What's in a Word - The Evolution of the Kiwi Language
In 1969 when a man named Philip Sherry read the news on NZBC TV you could have been forgiven for thinking you were watching a broadcast from London.
That’s because for many years New Zealand broadcasters were trained in what was known as British Received Pronunciation. Fast forward four decades and, on the same channel, we see Daniel Corbett, a former BBC TV host, attempting a live weather report in Te Reo. Things have changed.
It was only natural Kiwis would want to leave the safety net of Mother England and make their own mark on the world. Much like our dress compared to those New Zealanders who lived in the ‘40s and ‘50s, our speech also became far less formal. Over time we shortened our vowels, abbreviated words, added ‘eh’ to almost every sentence, and created a few baffling sayings of our own.
And we had a lot of fun with it. Thongs became jandals, backyard toilets became long drops, and speed humps became judder bars. We now take visitors on tiki tours (a sightseeing journey) to the wop wops (boonies, back of beyond, forget wifi) to visit rellies (uncles, aunts, relatives) we haven't seen in yonks (donkeys’ years.) If you really want to confuse the average foreigner, ask for a ‘doggie bag’ at the end of your meal then tell them you’re going to ‘fang it to the dairy in your munted dunger.’
The introduction of local TV shows featuring Kiwi actors also set things alight. Fred Dagg and Billy T James spoke in a vernacular which finally mirrored our own. Decades later, musical duo Brett and Jemaine from the Flight of the Conchords perfected the deadpan understated delivery that Kiwis have become famous for.
We’d found our voice. Other TV Shows like Bro Town (‘Not even, ow’) and Shortland Street (‘We’re not in Guatemala now, Dr. Ropata’) inspired slang like ‘Skuxx,’ from Taika Waititi’s movie ‘Hunt For The Wilderpeople.’ (Note: while ‘skuxx’ is slang for an attractive person, ‘hak mak’ is the opposite.)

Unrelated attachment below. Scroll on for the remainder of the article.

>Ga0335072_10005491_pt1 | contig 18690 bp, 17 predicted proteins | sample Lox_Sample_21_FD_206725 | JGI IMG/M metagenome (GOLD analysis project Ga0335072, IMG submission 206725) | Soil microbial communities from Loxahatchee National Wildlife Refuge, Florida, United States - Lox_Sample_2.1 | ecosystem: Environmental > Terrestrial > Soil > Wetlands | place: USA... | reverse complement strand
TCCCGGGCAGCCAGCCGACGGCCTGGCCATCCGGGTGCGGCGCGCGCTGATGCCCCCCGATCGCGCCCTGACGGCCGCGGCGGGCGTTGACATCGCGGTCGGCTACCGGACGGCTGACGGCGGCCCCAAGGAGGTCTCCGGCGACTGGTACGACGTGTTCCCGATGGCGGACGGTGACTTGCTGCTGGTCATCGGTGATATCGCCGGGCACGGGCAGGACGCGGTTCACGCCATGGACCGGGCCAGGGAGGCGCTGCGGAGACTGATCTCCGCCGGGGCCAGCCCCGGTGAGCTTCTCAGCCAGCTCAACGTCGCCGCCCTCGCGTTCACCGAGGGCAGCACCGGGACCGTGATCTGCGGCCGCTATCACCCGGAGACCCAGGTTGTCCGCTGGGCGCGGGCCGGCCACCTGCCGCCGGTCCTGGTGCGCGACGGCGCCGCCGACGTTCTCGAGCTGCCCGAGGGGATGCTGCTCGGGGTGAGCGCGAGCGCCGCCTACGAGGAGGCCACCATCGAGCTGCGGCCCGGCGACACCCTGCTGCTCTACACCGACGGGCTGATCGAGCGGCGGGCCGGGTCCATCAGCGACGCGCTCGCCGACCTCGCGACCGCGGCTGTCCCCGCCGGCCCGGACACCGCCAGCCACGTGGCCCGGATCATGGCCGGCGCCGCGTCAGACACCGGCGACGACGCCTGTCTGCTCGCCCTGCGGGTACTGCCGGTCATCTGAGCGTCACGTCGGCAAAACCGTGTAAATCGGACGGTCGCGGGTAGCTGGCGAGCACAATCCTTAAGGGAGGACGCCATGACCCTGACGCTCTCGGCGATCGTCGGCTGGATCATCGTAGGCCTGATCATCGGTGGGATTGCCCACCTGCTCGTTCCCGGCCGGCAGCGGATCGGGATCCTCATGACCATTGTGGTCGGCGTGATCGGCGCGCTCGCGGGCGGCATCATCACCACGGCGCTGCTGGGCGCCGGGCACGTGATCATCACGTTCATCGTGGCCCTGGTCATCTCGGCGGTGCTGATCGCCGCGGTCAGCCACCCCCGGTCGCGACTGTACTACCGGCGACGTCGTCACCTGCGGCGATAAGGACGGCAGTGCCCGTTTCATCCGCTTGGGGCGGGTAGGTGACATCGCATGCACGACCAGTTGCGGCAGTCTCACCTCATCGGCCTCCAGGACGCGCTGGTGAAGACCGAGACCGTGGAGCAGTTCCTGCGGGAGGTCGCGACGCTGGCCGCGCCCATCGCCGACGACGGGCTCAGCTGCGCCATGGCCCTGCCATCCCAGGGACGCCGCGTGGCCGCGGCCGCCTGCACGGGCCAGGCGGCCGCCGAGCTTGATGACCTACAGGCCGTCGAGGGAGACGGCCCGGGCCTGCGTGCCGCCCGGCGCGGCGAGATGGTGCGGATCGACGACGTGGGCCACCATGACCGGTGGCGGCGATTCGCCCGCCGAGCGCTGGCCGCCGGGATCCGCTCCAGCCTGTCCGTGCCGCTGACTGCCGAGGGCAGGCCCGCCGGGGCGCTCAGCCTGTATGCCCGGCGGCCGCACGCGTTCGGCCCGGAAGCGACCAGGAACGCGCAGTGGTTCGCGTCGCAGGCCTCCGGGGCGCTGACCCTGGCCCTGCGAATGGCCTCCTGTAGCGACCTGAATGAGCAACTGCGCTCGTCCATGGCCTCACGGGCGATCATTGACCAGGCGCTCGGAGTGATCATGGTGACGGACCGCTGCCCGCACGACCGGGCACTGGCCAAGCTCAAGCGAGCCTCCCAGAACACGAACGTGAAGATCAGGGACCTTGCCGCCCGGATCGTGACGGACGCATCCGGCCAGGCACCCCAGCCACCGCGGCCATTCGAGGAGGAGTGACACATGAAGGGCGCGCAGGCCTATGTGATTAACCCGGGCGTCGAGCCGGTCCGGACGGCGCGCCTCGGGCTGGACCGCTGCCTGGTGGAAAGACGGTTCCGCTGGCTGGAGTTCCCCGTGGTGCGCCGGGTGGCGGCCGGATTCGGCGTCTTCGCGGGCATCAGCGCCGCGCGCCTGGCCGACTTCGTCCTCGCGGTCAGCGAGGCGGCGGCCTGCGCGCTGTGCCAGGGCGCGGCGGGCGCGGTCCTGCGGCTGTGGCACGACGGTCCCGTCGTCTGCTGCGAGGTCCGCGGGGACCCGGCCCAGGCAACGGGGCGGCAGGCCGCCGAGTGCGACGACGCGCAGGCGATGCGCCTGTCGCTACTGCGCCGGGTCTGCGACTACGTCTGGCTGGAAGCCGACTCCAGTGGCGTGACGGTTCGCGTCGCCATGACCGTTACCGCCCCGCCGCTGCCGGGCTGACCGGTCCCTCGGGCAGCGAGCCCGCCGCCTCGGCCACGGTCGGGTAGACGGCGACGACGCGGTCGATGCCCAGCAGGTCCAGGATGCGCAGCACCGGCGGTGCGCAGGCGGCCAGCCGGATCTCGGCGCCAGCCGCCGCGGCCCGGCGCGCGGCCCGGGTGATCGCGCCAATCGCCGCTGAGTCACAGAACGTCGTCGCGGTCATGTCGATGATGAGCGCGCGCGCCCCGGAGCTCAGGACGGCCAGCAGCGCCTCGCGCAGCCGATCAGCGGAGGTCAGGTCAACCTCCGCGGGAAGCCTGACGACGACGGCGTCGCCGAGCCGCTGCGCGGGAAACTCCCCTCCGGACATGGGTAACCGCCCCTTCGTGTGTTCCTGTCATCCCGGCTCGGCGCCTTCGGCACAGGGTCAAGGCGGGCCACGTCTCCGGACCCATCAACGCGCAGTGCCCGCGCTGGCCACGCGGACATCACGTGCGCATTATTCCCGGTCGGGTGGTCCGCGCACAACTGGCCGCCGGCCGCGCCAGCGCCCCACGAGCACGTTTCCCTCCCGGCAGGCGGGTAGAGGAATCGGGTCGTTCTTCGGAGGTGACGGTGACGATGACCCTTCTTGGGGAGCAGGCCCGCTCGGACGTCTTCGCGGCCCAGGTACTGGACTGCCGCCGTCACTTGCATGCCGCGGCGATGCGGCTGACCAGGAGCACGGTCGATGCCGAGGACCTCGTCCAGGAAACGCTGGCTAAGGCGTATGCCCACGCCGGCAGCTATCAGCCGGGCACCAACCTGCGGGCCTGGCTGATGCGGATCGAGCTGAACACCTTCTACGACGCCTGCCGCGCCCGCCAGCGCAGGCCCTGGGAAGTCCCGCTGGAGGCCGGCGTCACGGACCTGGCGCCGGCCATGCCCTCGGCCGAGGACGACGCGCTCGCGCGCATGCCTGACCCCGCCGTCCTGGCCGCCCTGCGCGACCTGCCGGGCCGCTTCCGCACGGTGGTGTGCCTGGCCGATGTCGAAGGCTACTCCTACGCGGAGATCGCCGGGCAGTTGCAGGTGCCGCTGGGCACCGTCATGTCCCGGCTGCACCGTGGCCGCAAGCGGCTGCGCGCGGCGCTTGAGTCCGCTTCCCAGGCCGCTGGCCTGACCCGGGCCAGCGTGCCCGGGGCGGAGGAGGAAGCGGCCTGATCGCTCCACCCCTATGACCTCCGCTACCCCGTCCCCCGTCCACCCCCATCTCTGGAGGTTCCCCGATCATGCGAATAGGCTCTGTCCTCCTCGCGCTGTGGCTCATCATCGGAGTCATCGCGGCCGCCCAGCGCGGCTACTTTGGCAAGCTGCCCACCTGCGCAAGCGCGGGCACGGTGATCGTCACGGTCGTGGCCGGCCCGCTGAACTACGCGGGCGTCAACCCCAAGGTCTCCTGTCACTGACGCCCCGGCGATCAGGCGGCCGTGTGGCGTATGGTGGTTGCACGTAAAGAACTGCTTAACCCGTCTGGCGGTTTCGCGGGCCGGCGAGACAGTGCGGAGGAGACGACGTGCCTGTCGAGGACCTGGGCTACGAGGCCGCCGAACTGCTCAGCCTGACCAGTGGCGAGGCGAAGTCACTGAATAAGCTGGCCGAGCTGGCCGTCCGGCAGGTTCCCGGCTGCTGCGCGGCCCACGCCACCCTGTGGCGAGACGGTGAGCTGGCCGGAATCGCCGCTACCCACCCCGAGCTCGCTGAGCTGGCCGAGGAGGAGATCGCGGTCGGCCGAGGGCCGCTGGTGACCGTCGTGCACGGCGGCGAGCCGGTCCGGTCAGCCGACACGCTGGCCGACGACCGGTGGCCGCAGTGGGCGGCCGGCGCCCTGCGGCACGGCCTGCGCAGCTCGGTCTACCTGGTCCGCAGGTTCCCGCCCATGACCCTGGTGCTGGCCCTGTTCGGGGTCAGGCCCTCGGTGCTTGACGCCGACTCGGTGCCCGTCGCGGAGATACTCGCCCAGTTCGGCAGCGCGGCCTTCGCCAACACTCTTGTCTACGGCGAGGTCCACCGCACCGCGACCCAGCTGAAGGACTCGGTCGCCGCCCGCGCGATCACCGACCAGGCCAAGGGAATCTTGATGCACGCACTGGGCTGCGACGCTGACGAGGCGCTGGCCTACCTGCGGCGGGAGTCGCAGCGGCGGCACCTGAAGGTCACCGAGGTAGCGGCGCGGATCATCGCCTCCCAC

Kiwis also gave handles to beloved towns and cities. ‘Wellywood’ was the capital’s version of Hollywood, while the same city during Helen Clark’s three terms as Prime Minister became known as ‘Helengrad.’ Dunedin became ‘Dunners,’ Hamilton was dubbed ‘The Tron,’ and Taihape, a rural farming town on the main trunk line became ‘The Gumboot Capital of the World.’
Back in the day, the only way to salvage sayings from the past was to find them in some old book or family heirloom, yet now we have the luxury of the internet, a place where our wondrous and bizarre Kiwi-isms can be stored for yonks. (See above.)
The youtube hit ‘Beached As’ and the ‘Nek Minnit’ skateboarder have both become a part of everyday speech in New Zealand, the latter video boasting over three million views and, in 2011, was the sixth most searched term in New Zealand on Google.
Fans of these clips will no doubt be well-versed in current school slang, Hungus (a smorgasbord scoff), or Chur (strong voicing of thanks of approval), but will no doubt give a blank look when you talk about turds (third formers), and waggers (one who skips class) who did nothing but play spacies (old school arcade games found in fish and chip shops.)
These days you’ll hear a mix of English and Te Reo, or Māori NZ English and Pacific Island NZ English. In Maori, a tutu is a native shrub, yet in Kiwi slang, we use the term as a verb, as in to ‘fiddle around with something,’ such as ‘to give the broken cupboard door a bit of a ‘tutu.’
The term ‘Tu meke,’ meaning ‘too much’ or ‘astonishing’ is used by Pakeha and Maori alike, while ‘half pie’ refers to something which has only been half done, or half-baked. ‘Puckarooed’ is a corruption of the Maori word ‘pakaru’, meaning the car is ‘broken’ or ‘ruined,’ which is another way of saying the same car has ‘sucked the kumara.’
Geez, Wayne, come to think of it, National Leader Simon Bridges could write his own book on Kiwi-isms, given his very strong New Zealand accent, then again who said anything about rules?
Surely the next best thing is the beaut new board game ‘Kiwi Scrabble’ from the Warehouse, because if the Americans found humor in dropping the letter ‘u’ from all manner of words, what was to stop Kiwis from calling courgettes ‘zucchinis,’ face cloths ‘flannels,’ cling film ‘glad wrap,’ swimming shorts ‘togs,’ or sweets ‘lollies?’
We’re Kiwis. Like it or (pineapple) lump it. We got this. Alguds?
Yeah, hard, primo, mean as.